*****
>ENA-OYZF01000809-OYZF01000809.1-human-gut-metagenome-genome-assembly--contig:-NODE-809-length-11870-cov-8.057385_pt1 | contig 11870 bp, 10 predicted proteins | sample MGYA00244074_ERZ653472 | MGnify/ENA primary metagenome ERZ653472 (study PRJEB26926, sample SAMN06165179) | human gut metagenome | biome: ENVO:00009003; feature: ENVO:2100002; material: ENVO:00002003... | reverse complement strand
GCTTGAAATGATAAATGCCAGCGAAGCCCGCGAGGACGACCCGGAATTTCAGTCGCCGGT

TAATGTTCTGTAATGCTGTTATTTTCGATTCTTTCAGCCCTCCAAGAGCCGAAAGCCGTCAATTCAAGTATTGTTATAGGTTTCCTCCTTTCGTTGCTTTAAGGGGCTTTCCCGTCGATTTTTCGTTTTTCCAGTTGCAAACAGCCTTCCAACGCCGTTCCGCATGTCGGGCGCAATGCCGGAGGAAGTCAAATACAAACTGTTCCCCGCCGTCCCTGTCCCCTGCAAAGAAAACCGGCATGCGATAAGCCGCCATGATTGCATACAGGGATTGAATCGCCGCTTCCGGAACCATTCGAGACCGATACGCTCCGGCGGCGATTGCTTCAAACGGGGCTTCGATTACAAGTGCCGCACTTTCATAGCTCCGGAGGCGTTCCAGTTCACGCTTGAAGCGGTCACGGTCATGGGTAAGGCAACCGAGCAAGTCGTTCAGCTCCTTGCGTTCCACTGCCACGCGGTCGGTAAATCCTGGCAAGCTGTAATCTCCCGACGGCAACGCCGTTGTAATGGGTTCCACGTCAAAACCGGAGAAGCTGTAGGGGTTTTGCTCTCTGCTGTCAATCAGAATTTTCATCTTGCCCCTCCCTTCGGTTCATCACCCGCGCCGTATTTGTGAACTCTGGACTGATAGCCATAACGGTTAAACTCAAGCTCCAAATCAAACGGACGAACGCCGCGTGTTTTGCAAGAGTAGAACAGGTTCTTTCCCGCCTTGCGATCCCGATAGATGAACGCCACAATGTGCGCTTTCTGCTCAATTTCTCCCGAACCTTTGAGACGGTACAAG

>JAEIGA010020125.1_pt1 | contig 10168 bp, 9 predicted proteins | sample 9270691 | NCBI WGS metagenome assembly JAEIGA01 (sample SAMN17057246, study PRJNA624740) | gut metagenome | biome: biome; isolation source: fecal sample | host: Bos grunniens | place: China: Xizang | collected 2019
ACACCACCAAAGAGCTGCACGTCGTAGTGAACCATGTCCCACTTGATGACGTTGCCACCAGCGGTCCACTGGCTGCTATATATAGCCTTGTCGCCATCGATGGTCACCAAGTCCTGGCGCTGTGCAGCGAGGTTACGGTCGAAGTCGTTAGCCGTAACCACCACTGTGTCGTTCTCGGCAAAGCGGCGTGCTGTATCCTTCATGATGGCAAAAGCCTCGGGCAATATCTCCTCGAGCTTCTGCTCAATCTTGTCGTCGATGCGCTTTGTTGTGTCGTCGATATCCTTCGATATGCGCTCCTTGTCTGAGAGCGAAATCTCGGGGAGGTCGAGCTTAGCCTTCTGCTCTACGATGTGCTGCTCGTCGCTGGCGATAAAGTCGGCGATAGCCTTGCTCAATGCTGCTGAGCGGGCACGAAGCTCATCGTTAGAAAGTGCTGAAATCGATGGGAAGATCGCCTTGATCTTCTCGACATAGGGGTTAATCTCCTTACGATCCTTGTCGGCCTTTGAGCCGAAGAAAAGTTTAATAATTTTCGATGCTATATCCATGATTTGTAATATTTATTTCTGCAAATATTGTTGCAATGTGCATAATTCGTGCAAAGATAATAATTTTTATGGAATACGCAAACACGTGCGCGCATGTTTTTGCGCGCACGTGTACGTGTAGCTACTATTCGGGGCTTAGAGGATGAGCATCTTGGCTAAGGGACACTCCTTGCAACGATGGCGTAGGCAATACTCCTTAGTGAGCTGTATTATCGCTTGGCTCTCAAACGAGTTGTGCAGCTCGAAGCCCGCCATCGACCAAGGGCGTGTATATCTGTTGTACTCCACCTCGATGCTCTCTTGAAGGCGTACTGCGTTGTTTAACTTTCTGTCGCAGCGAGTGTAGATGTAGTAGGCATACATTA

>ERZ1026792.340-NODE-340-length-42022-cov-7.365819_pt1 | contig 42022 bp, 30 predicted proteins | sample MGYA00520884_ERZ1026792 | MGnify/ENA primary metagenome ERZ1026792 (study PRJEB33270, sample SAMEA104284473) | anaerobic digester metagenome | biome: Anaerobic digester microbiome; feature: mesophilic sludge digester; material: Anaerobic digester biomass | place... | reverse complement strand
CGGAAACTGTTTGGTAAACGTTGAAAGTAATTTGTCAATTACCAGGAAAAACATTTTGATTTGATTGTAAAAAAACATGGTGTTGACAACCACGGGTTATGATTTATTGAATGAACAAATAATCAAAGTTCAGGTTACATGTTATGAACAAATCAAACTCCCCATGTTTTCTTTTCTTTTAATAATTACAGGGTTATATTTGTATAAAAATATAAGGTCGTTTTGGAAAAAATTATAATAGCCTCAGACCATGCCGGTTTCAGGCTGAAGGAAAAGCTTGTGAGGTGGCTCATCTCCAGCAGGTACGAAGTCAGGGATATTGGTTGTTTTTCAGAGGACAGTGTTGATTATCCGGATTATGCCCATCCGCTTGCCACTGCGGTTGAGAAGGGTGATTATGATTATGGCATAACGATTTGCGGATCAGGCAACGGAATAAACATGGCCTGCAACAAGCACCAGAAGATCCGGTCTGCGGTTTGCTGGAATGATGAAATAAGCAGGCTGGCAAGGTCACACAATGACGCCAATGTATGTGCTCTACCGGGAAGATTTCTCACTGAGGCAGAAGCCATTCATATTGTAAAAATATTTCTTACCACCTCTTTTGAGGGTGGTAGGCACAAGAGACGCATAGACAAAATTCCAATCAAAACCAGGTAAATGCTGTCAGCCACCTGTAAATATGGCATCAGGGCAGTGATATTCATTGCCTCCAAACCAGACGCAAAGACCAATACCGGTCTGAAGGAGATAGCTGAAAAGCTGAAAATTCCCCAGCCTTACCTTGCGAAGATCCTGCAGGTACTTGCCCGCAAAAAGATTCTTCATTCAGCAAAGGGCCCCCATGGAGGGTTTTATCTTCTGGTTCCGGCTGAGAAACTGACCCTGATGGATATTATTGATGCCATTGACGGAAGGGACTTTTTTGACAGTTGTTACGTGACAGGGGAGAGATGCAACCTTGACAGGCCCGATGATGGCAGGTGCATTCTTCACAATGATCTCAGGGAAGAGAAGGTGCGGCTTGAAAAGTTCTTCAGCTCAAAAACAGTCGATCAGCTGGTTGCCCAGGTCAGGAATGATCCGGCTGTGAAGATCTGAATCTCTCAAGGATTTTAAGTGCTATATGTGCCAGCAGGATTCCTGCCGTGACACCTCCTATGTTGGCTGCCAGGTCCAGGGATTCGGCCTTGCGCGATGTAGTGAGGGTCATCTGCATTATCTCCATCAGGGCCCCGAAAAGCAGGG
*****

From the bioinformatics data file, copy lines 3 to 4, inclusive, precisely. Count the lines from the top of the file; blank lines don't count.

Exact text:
TAATGTTCTGTAATGCTGTTATTTTCGATTCTTTCAGCCCTCCAAGAGCCGAAAGCCGTCAATTCAAGTATTGTTATAGGTTTCCTCCTTTCGTTGCTTTAAGGGGCTTTCCCGTCGATTTTTCGTTTTTCCAGTTGCAAACAGCCTTCCAACGCCGTTCCGCATGTCGGGCGCAATGCCGGAGGAAGTCAAATACAAACTGTTCCCCGCCGTCCCTGTCCCCTGCAAAGAAAACCGGCATGCGATAAGCCGCCATGATTGCATACAGGGATTGAATCGCCGCTTCCGGAACCATTCGAGACCGATACGCTCCGGCGGCGATTGCTTCAAACGGGGCTTCGATTACAAGTGCCGCACTTTCATAGCTCCGGAGGCGTTCCAGTTCACGCTTGAAGCGGTCACGGTCATGGGTAAGGCAACCGAGCAAGTCGTTCAGCTCCTTGCGTTCCACTGCCACGCGGTCGGTAAATCCTGGCAAGCTGTAATCTCCCGACGGCAACGCCGTTGTAATGGGTTCCACGTCAAAACCGGAGAAGCTGTAGGGGTTTTGCTCTCTGCTGTCAATCAGAATTTTCATCTTGCCCCTCCCTTCGGTTCATCACCCGCGCCGTATTTGTGAACTCTGGACTGATAGCCATAACGGTTAAACTCAAGCTCCAAATCAAACGGACGAACGCCGCGTGTTTTGCAAGAGTAGAACAGGTTCTTTCCCGCCTTGCGATCCCGATAGATGAACGCCACAATGTGCGCTTTCTGCTCAATTTCTCCCGAACCTTTGAGACGGTACAAG

>JAEIGA010020125.1_pt1 | contig 10168 bp, 9 predicted proteins | sample 9270691 | NCBI WGS metagenome assembly JAEIGA01 (sample SAMN17057246, study PRJNA624740) | gut metagenome | biome: biome; isolation source: fecal sample | host: Bos grunniens | place: China: Xizang | collected 2019